WASHINGTON, April 15 — Mars Food, which makes some of the most popular rices, candy bars and jarred sauces, among other foods, has announced plans to improve the nutritional content of their products and add labels warning about health dangers from consuming too much of the less healthy products.
Mars plans to add enhanced labels to its foods containing additional nutritional information and warnings that “occasional” foods should be eaten once a week or less, or emphasizing greater health value of “everyday” foods, according to a press release from the company.
In addition to expanding information about its foods, and in some cases working to make them healthier, the company endorsed government efforts in Britain and the United States to reduce the amount of salt people consume.
The company said its goal is to help consumers choose between more healthy “everyday” foods and less healthy “occasional” foods. Offering guidance on products high in salt, added sugar or fat “not intended to be eaten daily” is part of the company’s Health and Wellbeing Ambition.
“It’s the right time to engage in the debate,” Fiona Dawson, global president for the company’s Mars Food division, told Bloomberg. “We see the industry moving really well when we have voluntary guidelines.”
The five-year plan starts with updating their website to include the information that will eventually be added to labels, following research on the most effective messages.
The U.S. Food and Drug Administration has become more active at spotlighting the healthiest levels of salt and sugar people should consume, lowering suggested levels of both in recent revisions to dietary guidelines and requiring additional information on food labels.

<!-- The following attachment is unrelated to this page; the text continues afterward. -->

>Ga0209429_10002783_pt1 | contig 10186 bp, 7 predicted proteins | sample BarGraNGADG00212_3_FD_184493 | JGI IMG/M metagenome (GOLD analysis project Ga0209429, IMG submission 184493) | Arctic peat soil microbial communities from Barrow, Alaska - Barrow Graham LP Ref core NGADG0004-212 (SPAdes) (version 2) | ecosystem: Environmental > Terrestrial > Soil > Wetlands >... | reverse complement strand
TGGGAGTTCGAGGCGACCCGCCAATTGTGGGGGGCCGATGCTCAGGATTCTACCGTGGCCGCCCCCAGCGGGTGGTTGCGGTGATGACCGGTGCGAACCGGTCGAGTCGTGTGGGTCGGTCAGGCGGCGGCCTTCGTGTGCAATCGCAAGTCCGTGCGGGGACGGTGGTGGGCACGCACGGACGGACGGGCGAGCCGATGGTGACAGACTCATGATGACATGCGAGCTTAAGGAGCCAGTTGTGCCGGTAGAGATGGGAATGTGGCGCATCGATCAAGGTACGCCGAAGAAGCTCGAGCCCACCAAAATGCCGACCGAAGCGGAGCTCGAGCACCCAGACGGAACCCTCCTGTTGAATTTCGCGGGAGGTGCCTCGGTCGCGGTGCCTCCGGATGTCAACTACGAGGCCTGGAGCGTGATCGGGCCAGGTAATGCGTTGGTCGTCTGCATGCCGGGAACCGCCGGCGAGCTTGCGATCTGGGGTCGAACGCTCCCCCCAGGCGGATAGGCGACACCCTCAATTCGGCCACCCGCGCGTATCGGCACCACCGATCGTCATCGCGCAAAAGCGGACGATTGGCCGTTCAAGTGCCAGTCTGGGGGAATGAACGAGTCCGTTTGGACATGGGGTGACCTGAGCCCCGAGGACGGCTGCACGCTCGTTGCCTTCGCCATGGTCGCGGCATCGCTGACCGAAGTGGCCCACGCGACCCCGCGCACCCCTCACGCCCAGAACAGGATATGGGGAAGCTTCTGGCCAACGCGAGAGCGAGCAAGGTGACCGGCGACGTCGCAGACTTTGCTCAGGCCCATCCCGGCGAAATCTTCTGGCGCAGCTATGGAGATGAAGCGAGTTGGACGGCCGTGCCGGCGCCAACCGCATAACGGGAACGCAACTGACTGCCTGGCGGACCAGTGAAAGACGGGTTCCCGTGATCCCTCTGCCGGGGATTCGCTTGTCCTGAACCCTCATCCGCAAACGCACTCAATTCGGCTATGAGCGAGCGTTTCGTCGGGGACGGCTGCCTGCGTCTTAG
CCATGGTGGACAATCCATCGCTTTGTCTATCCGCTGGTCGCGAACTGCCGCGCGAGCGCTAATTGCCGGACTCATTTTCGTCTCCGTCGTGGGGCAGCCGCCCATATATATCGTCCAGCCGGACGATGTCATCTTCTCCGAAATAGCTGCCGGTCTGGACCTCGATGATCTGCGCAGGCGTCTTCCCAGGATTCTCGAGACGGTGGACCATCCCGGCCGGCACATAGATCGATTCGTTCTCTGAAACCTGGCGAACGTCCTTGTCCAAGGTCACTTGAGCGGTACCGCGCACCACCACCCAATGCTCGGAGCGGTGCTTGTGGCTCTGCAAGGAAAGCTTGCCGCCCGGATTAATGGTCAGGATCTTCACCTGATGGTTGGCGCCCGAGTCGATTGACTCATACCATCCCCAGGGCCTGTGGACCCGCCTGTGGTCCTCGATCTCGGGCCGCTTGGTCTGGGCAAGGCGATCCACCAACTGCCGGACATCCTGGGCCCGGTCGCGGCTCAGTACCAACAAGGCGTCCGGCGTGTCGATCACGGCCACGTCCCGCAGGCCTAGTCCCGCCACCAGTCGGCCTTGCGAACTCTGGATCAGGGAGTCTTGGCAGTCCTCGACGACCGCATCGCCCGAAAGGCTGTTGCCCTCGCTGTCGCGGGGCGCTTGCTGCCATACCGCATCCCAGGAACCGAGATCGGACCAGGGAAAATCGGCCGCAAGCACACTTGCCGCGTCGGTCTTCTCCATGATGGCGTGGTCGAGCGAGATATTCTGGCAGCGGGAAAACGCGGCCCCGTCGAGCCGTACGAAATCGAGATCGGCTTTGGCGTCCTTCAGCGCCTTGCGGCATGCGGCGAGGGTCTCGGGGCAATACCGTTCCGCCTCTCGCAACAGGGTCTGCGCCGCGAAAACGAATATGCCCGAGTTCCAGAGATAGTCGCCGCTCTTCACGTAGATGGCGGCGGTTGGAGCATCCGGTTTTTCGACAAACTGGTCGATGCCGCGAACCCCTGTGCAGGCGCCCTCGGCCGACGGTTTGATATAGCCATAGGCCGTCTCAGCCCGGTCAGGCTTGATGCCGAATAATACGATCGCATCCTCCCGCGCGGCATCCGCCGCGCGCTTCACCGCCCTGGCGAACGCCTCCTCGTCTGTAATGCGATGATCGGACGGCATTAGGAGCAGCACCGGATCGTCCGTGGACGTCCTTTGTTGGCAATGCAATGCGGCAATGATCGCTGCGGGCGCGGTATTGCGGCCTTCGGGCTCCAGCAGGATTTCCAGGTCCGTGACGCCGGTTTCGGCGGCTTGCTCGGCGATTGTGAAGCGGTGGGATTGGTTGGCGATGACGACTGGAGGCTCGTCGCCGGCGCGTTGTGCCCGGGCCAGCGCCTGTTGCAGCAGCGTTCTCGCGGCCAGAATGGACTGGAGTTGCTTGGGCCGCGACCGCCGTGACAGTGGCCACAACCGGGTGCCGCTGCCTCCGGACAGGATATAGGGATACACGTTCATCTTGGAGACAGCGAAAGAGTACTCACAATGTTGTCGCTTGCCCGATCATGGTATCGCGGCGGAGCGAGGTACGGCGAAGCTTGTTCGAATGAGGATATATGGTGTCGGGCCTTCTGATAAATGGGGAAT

Mars is smart to be cautious on the labels it uses, especially if it is looking for people to pay attention. Although healthy people already inspect labels, getting the attention of people who don’t read them is more difficult. Similar efforts such as adding calorie charts to fast food restaurant menus or printing graphic pictures on the sides of cigarette boxes have been largely ignored by consumers, if they’re not offended by them.
Among the brands that will get labels first — Masterfoods, Dolmio and Uncle Ben’s — only Uncle Ben’s, a popular brand of rice, is sold in the United States, the Washington Post reported, though the plan is for all of Mars’ products to have the labels.
Mars plans for 95 percent of its products to be healthy enough to qualify as “everyday” foods, starting with reduction of salt content based on international guidelines that are not yet requirements.
Dawson said the company is positioning itself as ahead of the curve on making its foods healthier, and is serious enough about the initiative to start by looking in the mirror.
“Cooking and eating healthy meals at home is central to health and wellbeing, and we believe our brands should inspire our consumers to come together over a healthy meal,” said Dawson. “Mars Food will practice what we preach by starting with our own associates and helping them make informed, healthier food choices and cook meals together at our sites.”